From the In Memoriam column of the January 2012 issue of Perspectives on History

Norbert J. Gossman (1924–2011)

Joseph Kelly and Michael Hayden, January 2012

Norbert J. GossmanHistorian of Radicalism in Modern Britain

Norbert J. Gossman died on Tuesday, June 21 in a hospital near his home in Kensington, Maryland. Norb, as he was known to his friends, was born on a farm near Decorah, Iowa, in 1924 and served in the Army Air Force in the South Pacific during World War II. The GI Bill allowed Gossman to attend the University of Iowa, where he received his BA (1947) and PhD (1952) in history. There he met his future wife Martha, a former WAVE, who was also a GI Bill beneficiary. After receiving his doctorate, Gossman taught as an assistant professor of history at Coe College in Iowa, then at Whitman College in Washington and at the University of Wisconsin, Eau-Claire, before accepting a position at the University of Detroit where he taught for 33 years. Norb was a popular professor and his classes were always full, notwithstanding his reputation as a very tough grader. To the end of his life he was proud of his "Teacher of the Year" awards.

Norb was a scholar of 17th–19th-century British history with a particular interest in the development of radicalism. In addition to many articles and reviews in history journals, he was co-editor with Joseph O. Baylen of the Biographical Dictionary of Modern British Radicals (3 vols. 1979-88) and the author of The Martyrs (1997).

Joe Kelly, who was a teaching fellow and graduate student at the University of Detroit 1961–63 and for whom Gossman was a thesis advisor, says, "During my first seminar, he asked whether I might be interested in writing my thesis on British financing of 19th-century European revolutionaries such as Mazzini, Kossuth, and Bakunin. During the summer of 1962 I went through material at the New York Public Library. When I returned to Detroit that fall he was interested to learn that most of the financing was by wealthy British industrialists who started as political radicals and often died as very conservative politicians. He did considerable independent research and published an article on British financing of Polish, Russian and other revolutionaries, and gave me credit in the article." Joe was able to return the favor several years later when he introduced Norb to Joe Baylen, then at Georgia State University. Joe Kelly adds, "I am still amazed how I was able to use material from his history courses when I was employed as an expert on gambling law." To offer testimony in a London criminal court in 2007 on whether poker was prohibited gambling, he used Gossman's analysis concerning the 18th-century South Sea Bubble to make the case that poker was less of a gamble than stock market speculation. "Norb had the best sense of humor of any of my professors and I still use his Jeremy Bentham stories, which students love," Joe Kelly adds.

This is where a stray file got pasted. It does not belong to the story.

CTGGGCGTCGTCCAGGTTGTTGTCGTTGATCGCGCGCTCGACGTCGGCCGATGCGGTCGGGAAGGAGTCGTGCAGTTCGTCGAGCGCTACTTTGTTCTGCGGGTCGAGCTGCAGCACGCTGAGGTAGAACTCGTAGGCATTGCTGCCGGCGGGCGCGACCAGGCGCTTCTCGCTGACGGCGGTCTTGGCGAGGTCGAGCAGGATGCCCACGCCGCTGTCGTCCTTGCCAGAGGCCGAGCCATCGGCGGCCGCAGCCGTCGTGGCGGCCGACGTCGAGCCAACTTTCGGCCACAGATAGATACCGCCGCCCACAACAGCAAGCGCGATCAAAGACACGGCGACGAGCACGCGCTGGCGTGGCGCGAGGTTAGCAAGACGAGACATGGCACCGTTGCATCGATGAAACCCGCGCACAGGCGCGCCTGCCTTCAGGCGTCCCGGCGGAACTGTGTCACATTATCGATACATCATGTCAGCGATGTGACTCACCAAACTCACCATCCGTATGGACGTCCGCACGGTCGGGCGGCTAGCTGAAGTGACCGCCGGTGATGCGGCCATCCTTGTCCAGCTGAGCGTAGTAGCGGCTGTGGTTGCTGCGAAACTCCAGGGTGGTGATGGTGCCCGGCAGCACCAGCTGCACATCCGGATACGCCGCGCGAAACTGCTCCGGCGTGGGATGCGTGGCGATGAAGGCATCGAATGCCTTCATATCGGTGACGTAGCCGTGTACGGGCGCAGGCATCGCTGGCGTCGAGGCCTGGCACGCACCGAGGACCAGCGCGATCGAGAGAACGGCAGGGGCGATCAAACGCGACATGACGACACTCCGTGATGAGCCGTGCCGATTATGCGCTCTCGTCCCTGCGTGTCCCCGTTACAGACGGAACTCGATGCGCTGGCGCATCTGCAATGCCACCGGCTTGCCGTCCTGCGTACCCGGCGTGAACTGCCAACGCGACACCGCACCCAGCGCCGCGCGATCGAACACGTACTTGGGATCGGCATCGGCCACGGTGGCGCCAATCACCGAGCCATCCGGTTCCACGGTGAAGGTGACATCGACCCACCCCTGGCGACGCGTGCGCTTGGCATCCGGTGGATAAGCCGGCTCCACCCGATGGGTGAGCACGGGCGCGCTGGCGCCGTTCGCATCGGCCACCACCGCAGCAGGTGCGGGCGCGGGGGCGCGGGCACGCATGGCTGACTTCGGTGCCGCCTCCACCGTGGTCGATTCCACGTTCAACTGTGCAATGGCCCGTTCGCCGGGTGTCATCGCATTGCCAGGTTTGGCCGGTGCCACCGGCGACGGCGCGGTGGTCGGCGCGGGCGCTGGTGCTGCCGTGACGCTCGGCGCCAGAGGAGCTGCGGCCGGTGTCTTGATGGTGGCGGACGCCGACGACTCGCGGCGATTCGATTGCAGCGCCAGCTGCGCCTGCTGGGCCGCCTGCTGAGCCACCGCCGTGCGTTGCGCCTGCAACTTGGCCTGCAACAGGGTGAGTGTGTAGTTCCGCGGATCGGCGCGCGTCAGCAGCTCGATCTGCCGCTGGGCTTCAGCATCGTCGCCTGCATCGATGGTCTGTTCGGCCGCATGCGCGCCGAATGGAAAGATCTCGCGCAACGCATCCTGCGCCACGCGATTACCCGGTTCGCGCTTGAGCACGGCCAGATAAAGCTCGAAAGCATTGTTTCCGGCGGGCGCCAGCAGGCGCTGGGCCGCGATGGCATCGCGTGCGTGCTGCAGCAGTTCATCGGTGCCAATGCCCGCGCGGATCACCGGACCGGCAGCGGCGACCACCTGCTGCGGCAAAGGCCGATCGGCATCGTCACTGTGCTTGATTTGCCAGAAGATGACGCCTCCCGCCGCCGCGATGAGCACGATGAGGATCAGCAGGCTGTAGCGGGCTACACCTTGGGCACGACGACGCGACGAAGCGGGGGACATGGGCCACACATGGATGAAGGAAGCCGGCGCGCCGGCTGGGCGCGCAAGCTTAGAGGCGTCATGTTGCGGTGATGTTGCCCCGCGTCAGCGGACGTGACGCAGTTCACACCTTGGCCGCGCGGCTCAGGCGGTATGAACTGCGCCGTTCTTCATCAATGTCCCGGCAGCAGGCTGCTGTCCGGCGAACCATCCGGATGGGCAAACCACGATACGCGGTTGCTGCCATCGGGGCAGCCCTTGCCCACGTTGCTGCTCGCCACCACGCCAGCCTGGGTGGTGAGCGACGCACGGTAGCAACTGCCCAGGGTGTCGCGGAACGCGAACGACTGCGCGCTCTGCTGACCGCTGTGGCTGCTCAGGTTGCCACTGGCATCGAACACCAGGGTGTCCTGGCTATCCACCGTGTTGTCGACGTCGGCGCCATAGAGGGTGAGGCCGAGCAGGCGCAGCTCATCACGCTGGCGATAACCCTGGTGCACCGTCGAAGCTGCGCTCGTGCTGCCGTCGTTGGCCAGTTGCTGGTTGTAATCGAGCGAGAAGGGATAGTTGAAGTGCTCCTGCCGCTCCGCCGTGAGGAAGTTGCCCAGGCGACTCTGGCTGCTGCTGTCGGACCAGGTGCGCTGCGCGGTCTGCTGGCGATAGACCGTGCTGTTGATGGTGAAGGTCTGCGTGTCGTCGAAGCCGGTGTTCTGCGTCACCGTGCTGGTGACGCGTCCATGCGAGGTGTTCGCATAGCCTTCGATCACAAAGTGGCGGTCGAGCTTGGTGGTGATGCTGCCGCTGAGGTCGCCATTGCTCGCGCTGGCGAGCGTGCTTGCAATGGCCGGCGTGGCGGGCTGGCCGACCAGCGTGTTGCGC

Mike Hayden was a colleague of Gossman from 1961 to 1966. He writes, "I met Norb in the fall of 1961 at the start of my first 'real' teaching job as assistant professor at the University of Detroit. We shared an office for five years before I set off on what was planned to be a two or three year adventure in Saskatchewan (where I still live, quite happily). I tried to tempt Norb to join me in the far north, but after his interview in Saskatoon he told me that he had had enough of the prairies in his youth. A highlight of the interview was observing the reaction of an eminent multilingual professor of Renaissance history to the question he asked Norb: Why had he chosen 19th-century British history as his field of study? Because, answered Norb, he didn't have to learn a second language." Mike adds, "I still remember with fondness the five years Norb and I shared an office. He was the perfect colleague: friendly, funny, interested, but never nosy, and always ready to listen and to advise a young colleague, husband and father. Though our fields of research were separated by theme, chronology and geography we shared a project during our five years together. To the consternation of some of our colleagues we slowly constructed, expanded and explained to all (who would listen) the definitive account of the history and present state of Fernando Po. The project ended when I left Detroit, but each of us used the result of our work as a very effective lesson in our classes: don't believe everything you hear—no matter who says it—and don't dismiss everything you hear, no matter how strange it sounds."

Norb and Martha retired to Bloomington, Indiana, in 1989 and moved to Maryland in 2010. Norb was a member of Amnesty International, the Indiana Historical Society, the Knights of Columbus, NAMI and St. Charles Borromeo Church in Bloomington, Indiana. For a number of years he was also a volunteer at the Monroe County History Center in Bloomington. Norb is survived by his wife Martha, four children and five grandchildren.

—Joseph Kelly
SUNY College at Buffalo

—Michael Hayden
University of Saskatchewan (emeritus)